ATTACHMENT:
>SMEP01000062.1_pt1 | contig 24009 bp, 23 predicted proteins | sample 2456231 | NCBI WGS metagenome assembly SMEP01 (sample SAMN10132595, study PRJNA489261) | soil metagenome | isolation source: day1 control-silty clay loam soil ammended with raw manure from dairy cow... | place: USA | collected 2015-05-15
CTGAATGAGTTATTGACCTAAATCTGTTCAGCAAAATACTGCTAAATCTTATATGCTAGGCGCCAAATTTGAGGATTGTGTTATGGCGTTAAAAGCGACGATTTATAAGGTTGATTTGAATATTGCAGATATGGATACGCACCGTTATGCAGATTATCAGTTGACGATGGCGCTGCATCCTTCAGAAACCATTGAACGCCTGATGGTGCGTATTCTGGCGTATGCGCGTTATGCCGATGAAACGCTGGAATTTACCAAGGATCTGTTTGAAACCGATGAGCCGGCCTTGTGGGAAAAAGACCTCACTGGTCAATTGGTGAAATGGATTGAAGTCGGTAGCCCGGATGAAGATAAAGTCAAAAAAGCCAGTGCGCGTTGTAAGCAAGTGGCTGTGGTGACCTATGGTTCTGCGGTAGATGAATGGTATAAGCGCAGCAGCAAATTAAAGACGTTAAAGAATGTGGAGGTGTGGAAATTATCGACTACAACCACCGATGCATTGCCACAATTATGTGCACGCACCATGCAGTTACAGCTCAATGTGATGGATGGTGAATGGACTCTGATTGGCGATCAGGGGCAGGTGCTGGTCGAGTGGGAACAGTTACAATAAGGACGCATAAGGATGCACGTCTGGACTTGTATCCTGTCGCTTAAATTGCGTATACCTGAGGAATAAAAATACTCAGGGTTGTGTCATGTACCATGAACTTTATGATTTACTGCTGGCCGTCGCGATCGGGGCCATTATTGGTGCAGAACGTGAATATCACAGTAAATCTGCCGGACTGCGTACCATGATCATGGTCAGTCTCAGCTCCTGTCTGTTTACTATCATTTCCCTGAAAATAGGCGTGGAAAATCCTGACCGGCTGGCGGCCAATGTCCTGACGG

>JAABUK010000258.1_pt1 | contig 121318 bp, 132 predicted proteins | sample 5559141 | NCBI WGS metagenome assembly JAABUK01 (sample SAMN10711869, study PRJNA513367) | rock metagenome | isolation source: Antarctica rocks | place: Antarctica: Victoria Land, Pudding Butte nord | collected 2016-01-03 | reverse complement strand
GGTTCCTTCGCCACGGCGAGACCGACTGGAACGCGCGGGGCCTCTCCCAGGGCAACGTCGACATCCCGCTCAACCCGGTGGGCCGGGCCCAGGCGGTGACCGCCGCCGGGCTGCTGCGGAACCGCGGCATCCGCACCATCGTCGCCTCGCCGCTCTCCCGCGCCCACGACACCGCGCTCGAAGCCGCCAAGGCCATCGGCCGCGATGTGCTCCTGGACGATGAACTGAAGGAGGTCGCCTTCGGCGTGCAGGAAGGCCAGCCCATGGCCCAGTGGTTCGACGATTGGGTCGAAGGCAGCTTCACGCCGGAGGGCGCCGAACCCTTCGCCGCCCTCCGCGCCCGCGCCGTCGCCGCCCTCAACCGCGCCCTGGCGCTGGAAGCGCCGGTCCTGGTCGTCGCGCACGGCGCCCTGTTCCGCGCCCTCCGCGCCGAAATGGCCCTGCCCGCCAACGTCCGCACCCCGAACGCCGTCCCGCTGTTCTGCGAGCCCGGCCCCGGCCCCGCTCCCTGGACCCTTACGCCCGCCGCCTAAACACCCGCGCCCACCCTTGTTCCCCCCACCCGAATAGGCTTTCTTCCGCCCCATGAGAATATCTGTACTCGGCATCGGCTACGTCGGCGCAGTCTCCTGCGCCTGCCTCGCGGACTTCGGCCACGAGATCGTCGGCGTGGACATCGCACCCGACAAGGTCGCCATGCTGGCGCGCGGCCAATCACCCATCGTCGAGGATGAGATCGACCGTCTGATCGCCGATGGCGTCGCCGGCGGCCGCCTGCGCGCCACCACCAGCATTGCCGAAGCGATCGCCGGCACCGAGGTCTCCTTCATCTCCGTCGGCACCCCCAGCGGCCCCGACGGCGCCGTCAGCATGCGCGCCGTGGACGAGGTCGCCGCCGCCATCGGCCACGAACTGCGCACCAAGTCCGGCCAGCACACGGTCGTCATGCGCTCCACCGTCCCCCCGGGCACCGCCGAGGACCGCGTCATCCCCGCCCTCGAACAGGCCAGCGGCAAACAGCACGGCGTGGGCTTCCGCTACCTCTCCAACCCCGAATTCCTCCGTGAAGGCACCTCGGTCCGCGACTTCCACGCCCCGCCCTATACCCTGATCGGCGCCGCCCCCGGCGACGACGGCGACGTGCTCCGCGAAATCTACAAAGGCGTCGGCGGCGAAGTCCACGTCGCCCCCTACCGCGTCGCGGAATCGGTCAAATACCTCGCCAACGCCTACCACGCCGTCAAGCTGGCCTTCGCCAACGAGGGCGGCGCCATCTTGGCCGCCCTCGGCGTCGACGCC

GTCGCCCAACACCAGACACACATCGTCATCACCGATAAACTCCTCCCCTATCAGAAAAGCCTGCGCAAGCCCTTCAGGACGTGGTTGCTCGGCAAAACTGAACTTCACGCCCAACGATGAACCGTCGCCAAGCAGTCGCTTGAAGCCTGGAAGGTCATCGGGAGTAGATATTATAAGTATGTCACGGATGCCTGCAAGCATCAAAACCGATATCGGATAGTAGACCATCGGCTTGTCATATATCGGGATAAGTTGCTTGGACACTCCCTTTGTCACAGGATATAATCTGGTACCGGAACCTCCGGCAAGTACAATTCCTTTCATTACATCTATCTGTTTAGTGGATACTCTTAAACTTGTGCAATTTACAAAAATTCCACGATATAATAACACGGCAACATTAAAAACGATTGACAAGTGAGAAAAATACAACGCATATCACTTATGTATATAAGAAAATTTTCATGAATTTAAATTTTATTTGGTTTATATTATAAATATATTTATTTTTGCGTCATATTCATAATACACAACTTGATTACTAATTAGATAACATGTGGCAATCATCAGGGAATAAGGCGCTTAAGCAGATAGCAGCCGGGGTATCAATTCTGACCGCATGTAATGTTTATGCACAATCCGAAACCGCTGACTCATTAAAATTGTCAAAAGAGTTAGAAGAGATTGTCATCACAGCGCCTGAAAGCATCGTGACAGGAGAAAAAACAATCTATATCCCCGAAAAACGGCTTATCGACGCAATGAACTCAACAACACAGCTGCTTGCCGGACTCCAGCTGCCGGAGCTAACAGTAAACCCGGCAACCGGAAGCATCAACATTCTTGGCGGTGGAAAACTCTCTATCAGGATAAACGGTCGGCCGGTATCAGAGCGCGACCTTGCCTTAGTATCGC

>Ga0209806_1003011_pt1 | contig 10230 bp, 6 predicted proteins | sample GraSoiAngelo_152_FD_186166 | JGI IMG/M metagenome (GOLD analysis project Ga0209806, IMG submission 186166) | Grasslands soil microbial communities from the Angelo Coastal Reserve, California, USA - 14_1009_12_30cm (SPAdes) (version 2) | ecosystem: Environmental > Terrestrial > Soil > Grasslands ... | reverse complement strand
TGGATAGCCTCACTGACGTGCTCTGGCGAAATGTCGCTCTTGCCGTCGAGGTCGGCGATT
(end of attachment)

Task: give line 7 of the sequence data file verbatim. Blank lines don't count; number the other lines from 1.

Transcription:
TGGATAGCCTCACTGACGTGCTCTGGCGAAATGTCGCTCTTGCCGTCGAGGTCGGCGATT